A million Christmas trees will be sold

The most popular type is the Caucasian fir, followed by spruce trees

About 1 million Christmas trees are expected to be sold in the Czech Republic this year. Prices are similar to last year's, according to a trade association. Trees are sold from the start of December right up to Dec. 24, for people who really wait for the last minute.

The cheapest trees are somewhere around Kč 300. The most popular size is 1.5 to two meters tall. Prices vary from region to region and based on quality, but a two-meter Norway spruce or forest pine on average is about Kč 300–400, a black pine is a Kč 400–500, blue spruce about Kč 400–600 and a Caucasian fir tree is about Kč 500–1,000.

The Czech Association of Christmas Tree Growers (SPVS) says the use of Christmas trees does not damage the forest, as almost all of the trees are grown on plantations so they can get enough sunlight and water. Unlike artificial trees made of metal and petrochemical products, a natural tree is a renewable resource, the SPVS claims. The SPVS also points out there is small but growing trend for live trees that can be replanted after the holidays.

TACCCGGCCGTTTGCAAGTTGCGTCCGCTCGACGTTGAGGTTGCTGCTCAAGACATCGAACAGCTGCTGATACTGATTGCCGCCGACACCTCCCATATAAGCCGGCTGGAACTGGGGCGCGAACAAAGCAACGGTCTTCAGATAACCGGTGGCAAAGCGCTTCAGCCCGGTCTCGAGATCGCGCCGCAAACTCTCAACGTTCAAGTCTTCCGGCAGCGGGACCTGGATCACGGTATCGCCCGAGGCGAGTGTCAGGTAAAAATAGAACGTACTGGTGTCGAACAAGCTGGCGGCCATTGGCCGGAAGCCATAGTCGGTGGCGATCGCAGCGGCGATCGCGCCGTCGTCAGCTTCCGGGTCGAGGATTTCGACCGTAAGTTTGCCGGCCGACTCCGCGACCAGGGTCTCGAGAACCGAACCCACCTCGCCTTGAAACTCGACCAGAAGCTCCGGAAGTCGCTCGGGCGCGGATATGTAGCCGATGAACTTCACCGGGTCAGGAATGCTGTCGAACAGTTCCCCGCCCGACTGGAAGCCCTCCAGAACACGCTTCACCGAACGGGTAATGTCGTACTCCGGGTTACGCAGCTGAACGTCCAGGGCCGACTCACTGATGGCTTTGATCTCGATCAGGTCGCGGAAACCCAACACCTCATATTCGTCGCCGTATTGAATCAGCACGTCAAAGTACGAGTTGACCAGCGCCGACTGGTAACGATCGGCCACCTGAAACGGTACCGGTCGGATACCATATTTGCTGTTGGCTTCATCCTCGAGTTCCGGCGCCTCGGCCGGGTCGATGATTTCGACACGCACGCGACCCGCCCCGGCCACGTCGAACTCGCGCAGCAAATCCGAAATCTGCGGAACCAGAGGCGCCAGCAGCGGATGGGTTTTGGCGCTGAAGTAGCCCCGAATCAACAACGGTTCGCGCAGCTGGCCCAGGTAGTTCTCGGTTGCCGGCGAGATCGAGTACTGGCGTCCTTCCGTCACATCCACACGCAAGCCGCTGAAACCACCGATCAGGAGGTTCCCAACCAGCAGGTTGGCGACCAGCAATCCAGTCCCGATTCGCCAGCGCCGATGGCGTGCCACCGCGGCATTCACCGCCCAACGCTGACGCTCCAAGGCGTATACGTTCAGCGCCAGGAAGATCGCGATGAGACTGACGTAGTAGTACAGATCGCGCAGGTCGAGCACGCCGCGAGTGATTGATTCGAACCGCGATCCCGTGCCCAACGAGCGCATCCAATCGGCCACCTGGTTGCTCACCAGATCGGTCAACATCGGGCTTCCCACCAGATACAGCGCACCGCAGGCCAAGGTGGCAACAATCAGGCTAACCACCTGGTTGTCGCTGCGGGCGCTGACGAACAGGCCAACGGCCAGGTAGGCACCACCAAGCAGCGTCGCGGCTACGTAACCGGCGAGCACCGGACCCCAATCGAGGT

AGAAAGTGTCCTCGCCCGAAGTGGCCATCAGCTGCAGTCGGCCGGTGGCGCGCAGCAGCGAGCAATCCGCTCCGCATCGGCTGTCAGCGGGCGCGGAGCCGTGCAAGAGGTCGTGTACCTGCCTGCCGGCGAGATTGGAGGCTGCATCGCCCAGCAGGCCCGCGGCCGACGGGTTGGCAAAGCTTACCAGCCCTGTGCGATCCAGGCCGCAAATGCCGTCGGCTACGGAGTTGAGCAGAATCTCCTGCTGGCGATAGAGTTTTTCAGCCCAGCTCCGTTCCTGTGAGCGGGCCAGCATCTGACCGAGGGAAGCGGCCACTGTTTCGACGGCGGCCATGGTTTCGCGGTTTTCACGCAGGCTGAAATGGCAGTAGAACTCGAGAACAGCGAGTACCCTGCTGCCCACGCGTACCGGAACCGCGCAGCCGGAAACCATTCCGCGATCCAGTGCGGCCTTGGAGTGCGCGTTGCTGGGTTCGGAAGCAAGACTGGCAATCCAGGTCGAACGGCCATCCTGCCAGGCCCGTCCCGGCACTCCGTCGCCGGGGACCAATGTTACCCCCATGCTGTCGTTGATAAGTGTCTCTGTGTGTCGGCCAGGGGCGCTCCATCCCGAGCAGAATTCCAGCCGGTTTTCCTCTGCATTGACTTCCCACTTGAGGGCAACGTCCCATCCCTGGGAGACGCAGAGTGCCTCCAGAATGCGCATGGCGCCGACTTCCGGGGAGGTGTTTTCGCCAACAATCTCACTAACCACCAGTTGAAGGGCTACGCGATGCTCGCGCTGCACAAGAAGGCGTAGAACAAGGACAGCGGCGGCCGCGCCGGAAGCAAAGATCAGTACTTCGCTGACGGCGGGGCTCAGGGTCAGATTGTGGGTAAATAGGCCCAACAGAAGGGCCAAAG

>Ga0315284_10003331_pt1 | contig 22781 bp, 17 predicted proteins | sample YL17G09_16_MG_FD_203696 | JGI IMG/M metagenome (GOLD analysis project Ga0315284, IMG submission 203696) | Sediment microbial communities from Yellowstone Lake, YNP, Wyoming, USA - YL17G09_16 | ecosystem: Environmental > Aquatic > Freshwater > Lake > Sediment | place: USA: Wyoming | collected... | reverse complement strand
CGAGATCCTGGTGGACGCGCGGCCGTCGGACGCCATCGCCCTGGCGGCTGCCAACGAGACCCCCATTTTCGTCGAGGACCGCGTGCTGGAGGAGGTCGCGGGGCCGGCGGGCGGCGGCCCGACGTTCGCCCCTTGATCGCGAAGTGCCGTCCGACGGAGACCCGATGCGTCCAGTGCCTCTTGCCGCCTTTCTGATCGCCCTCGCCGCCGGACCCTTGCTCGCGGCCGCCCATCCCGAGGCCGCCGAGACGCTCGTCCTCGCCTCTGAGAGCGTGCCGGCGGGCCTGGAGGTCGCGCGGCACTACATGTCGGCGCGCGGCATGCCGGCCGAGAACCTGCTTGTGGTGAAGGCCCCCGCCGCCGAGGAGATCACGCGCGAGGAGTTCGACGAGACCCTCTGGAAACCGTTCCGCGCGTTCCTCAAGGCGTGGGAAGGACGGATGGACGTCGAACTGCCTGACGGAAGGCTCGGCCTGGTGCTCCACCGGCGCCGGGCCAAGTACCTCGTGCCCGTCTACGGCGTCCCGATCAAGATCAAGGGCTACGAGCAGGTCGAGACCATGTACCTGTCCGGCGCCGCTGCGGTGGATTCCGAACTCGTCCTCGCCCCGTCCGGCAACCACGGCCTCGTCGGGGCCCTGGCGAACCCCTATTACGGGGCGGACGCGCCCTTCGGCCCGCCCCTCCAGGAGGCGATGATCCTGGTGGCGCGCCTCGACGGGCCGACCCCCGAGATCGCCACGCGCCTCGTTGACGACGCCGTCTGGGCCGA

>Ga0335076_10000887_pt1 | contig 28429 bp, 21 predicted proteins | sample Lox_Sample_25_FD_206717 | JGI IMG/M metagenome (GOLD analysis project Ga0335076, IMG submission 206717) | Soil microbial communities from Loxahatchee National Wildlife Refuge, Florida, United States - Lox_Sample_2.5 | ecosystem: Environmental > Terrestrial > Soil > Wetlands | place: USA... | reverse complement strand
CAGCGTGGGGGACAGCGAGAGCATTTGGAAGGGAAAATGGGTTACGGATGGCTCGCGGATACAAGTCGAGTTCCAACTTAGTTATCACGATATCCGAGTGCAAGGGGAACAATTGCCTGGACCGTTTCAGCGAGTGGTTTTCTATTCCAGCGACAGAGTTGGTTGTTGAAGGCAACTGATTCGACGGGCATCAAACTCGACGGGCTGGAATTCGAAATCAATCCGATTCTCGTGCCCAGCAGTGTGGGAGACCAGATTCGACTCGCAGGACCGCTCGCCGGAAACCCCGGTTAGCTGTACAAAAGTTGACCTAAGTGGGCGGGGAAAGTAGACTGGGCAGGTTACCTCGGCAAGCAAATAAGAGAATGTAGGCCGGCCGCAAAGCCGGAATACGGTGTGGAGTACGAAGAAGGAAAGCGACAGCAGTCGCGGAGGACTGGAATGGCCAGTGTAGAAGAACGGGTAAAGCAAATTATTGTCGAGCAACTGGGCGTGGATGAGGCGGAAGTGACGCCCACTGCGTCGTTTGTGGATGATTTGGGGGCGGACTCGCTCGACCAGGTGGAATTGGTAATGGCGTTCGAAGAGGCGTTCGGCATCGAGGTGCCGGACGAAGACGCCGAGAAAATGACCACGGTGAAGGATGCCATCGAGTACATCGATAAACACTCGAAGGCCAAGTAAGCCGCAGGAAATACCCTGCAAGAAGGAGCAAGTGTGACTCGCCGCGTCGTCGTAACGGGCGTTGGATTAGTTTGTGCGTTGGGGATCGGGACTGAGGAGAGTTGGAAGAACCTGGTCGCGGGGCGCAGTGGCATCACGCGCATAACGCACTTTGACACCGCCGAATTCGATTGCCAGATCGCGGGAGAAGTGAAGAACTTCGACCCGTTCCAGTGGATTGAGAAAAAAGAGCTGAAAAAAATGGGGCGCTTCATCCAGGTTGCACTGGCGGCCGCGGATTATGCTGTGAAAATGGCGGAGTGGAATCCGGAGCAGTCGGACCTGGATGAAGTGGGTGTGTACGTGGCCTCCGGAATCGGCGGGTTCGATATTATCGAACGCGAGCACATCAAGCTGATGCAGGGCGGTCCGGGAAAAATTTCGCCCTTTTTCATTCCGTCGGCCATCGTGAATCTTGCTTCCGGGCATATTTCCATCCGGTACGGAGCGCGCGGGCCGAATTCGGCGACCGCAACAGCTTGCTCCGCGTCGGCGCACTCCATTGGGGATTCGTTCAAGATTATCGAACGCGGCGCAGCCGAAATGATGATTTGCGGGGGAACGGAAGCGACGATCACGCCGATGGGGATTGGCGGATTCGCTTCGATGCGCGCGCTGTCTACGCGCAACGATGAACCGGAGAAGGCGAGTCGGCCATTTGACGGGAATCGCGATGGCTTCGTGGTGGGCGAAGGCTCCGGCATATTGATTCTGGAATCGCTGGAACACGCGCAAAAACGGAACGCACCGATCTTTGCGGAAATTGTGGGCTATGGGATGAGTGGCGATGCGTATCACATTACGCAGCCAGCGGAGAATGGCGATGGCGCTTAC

Some retailers base the price solely by height. An exception is Ikea, which only carries fir trees and sells them all for the same price. The trees range from 170 cm to 220 cm and cost Kč 499. People can pick the height and shape that suits them. The company sold some 39,000 trees in the Czech Republic last year.

The most popular species of Christmas tree is the Caucasian fir, which about 60 percent of people buy. The next is blue spruce at 20 percent, and domestic spruce and pine are another 10 percent. Fir and spruce are popular because they last longer and don't shed needles as much as pines. Stores confirm the trend, with one large retailer saying up to its half customers want fir and a third want blue spruce.

The SPVS says poor quality imported trees are becoming a problem. The association says some retailers use cheap and substandard trees for Poland and Denmark as a marketing gimmick to draw people into their stores.

The association adds that there is a sufficient supply of Czech trees, and imports only serve to hurt the local industry by putting pressure on prices. Domestic trees are also usually fresher than the imports. Some imported trees are cut as early as October, the SPVS claims.

Growing a tree takes a long time. The saplings spend two to four years in a nursery before being moved to plantations. A Caucasian fir takes some 10 to 15 years to reach 180 cm in height. A Norway spruce takes nine to 10 years, a blue spruce 10 to 13 years and a black pine eight to nine years.

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